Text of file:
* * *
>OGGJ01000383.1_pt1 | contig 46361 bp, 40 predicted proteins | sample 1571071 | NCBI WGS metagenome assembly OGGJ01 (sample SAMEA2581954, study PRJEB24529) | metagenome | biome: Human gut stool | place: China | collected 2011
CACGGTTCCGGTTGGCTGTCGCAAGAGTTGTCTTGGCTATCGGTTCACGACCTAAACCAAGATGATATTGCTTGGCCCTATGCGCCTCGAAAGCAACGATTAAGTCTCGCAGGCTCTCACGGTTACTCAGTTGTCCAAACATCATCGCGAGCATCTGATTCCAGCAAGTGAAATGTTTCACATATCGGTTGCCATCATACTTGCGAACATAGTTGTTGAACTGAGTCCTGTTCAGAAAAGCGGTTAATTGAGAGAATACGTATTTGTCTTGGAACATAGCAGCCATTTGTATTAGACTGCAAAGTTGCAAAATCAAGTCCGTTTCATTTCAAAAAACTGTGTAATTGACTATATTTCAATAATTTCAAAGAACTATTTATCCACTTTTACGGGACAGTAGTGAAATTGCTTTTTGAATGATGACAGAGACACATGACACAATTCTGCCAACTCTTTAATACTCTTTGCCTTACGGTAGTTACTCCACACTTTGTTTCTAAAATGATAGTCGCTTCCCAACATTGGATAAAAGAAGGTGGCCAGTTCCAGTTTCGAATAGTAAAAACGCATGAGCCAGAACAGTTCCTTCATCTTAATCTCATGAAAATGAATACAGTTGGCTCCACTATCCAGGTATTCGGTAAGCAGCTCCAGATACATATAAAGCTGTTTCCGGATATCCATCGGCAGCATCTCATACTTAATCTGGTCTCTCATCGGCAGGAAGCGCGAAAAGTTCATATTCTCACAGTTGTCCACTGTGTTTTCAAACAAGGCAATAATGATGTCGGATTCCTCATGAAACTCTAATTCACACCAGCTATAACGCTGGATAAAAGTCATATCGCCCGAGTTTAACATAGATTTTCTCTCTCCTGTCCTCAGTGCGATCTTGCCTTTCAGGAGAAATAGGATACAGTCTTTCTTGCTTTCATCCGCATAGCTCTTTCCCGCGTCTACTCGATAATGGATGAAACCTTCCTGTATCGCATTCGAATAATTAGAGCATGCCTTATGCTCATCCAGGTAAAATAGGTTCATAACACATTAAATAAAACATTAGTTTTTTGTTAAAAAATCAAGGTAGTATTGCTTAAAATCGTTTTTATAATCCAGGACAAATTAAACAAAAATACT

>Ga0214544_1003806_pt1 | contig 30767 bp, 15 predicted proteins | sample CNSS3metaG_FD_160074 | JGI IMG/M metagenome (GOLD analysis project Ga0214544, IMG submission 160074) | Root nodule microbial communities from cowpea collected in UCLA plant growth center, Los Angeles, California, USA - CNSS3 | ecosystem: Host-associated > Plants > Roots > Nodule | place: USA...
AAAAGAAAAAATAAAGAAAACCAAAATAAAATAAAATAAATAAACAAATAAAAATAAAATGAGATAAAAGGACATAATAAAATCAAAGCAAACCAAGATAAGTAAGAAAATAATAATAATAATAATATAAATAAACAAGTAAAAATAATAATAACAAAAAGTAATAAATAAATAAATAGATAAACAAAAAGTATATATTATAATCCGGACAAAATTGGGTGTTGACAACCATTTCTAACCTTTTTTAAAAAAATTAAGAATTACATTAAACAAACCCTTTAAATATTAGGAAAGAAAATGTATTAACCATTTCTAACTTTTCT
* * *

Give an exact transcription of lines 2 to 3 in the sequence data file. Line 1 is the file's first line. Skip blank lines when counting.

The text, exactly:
CACGGTTCCGGTTGGCTGTCGCAAGAGTTGTCTTGGCTATCGGTTCACGACCTAAACCAAGATGATATTGCTTGGCCCTATGCGCCTCGAAAGCAACGATTAAGTCTCGCAGGCTCTCACGGTTACTCAGTTGTCCAAACATCATCGCGAGCATCTGATTCCAGCAAGTGAAATGTTTCACATATCGGTTGCCATCATACTTGCGAACATAGTTGTTGAACTGAGTCCTGTTCAGAAAAGCGGTTAATTGAGAGAATACGTATTTGTCTTGGAACATAGCAGCCATTTGTATTAGACTGCAAAGTTGCAAAATCAAGTCCGTTTCATTTCAAAAAACTGTGTAATTGACTATATTTCAATAATTTCAAAGAACTATTTATCCACTTTTACGGGACAGTAGTGAAATTGCTTTTTGAATGATGACAGAGACACATGACACAATTCTGCCAACTCTTTAATACTCTTTGCCTTACGGTAGTTACTCCACACTTTGTTTCTAAAATGATAGTCGCTTCCCAACATTGGATAAAAGAAGGTGGCCAGTTCCAGTTTCGAATAGTAAAAACGCATGAGCCAGAACAGTTCCTTCATCTTAATCTCATGAAAATGAATACAGTTGGCTCCACTATCCAGGTATTCGGTAAGCAGCTCCAGATACATATAAAGCTGTTTCCGGATATCCATCGGCAGCATCTCATACTTAATCTGGTCTCTCATCGGCAGGAAGCGCGAAAAGTTCATATTCTCACAGTTGTCCACTGTGTTTTCAAACAAGGCAATAATGATGTCGGATTCCTCATGAAACTCTAATTCACACCAGCTATAACGCTGGATAAAAGTCATATCGCCCGAGTTTAACATAGATTTTCTCTCTCCTGTCCTCAGTGCGATCTTGCCTTTCAGGAGAAATAGGATACAGTCTTTCTTGCTTTCATCCGCATAGCTCTTTCCCGCGTCTACTCGATAATGGATGAAACCTTCCTGTATCGCATTCGAATAATTAGAGCATGCCTTATGCTCATCCAGGTAAAATAGGTTCATAACACATTAAATAAAACATTAGTTTTTTGTTAAAAAATCAAGGTAGTATTGCTTAAAATCGTTTTTATAATCCAGGACAAATTAAACAAAAATACT

>Ga0214544_1003806_pt1 | contig 30767 bp, 15 predicted proteins | sample CNSS3metaG_FD_160074 | JGI IMG/M metagenome (GOLD analysis project Ga0214544, IMG submission 160074) | Root nodule microbial communities from cowpea collected in UCLA plant growth center, Los Angeles, California, USA - CNSS3 | ecosystem: Host-associated > Plants > Roots > Nodule | place: USA...